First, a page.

83rd Annual

Tuesday, 11 February 2003
Use of QuikScat Data in Studying the Evolution of Tropical Cyclone Structure
Johnny C. L. Chan, City University of Hong Kong, Kowloon, Hong Kong, China; and C. K. M. Yip
Poster PDF (37.9 kB)
Since the launch of the QuikScat in 1999, valuable ocean-surface wind data have been available for the study of tropical cyclone structure. In this paper, we will present results from detailed analyses of these data around tropical cyclones over the western North Pacific (WNP) for the period 1999-2001. Because of possible contamination near the center, the focus is on the outer-wind structure. Temporal evolutions of the size (radius of 15 m/s winds) and outer-wind strengths will be presented.

The size variations are found to be consistent with those found in previous studies. An interesting finding is that the average size during this period over the WNP generally tends to be smaller than those from other years. This result is explained in terms of the environmental flow patterns (typical of La Niņa conditions) in which the tropical cyclones were embedded. Such an observation further emphasizes the control of the environment on the size evolution of a tropical cyclone.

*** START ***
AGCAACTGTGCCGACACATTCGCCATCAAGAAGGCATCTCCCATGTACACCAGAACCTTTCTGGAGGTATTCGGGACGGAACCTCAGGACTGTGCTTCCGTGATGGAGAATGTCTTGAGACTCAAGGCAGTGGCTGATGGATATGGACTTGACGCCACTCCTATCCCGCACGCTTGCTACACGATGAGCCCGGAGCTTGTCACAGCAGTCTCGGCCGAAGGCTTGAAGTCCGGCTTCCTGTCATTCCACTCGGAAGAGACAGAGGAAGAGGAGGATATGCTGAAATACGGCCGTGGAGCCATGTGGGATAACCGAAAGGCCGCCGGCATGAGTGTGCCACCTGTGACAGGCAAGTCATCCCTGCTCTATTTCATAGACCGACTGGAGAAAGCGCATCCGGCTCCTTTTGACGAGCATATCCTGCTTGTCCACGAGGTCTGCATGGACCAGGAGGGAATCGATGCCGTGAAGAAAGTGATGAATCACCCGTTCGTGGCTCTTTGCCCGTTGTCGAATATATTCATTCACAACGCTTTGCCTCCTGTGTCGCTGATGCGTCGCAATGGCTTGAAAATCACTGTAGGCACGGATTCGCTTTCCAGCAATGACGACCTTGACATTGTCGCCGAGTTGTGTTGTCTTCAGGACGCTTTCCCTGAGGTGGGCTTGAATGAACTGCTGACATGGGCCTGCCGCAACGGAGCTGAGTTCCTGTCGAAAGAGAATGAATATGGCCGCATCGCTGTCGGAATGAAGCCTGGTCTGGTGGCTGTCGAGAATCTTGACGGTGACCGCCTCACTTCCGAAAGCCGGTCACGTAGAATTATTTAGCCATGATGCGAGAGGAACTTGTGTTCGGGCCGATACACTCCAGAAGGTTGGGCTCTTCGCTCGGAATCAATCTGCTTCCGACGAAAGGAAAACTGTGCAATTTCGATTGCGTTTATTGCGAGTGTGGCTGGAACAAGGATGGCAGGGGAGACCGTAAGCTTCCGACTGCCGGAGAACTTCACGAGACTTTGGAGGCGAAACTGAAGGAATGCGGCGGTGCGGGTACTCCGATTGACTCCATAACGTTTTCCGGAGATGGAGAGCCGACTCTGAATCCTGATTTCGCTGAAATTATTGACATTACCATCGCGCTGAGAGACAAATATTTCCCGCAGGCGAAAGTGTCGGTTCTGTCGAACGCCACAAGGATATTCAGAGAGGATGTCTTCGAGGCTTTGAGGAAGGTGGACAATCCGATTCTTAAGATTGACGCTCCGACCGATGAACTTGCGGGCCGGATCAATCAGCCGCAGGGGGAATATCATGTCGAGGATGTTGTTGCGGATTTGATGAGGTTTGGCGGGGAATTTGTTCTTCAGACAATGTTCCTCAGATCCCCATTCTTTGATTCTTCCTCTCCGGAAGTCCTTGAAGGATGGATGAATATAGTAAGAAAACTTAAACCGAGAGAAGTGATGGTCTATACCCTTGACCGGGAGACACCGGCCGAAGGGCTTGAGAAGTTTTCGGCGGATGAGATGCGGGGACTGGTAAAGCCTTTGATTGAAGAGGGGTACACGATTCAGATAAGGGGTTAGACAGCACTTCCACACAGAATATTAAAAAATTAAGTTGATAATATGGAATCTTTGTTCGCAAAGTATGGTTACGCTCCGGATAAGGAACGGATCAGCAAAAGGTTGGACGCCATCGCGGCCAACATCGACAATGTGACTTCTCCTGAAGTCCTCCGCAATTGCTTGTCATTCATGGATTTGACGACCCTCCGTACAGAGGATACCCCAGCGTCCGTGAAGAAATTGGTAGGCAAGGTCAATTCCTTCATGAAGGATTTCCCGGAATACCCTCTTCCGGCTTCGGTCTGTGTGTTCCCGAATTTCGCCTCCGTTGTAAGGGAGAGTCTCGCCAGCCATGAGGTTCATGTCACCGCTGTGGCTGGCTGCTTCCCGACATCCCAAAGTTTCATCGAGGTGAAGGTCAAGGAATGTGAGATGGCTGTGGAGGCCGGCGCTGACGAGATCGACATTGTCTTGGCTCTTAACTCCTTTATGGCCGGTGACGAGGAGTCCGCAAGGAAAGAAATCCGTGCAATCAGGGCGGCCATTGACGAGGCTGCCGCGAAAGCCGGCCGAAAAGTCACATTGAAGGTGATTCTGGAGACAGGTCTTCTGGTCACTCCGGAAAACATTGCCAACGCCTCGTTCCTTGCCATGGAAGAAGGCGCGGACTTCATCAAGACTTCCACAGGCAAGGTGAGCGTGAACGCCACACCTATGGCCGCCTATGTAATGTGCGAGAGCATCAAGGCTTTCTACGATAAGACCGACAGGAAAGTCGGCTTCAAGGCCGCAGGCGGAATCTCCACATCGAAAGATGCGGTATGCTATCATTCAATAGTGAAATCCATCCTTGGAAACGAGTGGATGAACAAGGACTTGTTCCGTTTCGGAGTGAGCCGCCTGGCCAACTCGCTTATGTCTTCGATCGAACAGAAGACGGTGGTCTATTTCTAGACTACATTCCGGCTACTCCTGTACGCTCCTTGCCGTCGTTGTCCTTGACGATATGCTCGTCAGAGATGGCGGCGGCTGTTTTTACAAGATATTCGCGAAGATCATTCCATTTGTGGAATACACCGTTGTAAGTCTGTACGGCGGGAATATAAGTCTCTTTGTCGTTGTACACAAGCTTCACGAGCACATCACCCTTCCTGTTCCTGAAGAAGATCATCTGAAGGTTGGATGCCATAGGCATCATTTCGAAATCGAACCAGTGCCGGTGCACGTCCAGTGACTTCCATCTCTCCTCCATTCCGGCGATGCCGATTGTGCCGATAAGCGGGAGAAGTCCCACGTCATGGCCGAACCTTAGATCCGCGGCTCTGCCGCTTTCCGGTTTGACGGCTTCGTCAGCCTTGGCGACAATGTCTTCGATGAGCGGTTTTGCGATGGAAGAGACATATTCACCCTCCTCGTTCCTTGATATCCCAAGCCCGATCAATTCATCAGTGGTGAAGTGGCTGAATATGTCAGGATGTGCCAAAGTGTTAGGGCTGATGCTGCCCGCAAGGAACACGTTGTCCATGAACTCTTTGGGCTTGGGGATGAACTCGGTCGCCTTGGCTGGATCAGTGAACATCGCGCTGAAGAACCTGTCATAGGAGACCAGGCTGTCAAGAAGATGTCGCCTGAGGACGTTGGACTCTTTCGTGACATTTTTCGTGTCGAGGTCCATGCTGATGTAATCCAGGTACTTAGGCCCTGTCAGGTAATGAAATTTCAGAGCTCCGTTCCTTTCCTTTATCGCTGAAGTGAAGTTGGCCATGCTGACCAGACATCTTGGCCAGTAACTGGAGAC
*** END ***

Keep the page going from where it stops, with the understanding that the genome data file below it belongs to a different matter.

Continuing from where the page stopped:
The evolution of the outer-wind strength as well as the entire outer-wind structure for different tropical cyclones can be classified into several types, each of which can be explained in terms of the changes in the environmental flow patterns. In some cases, internal dynamics apparently also has an important contribution.

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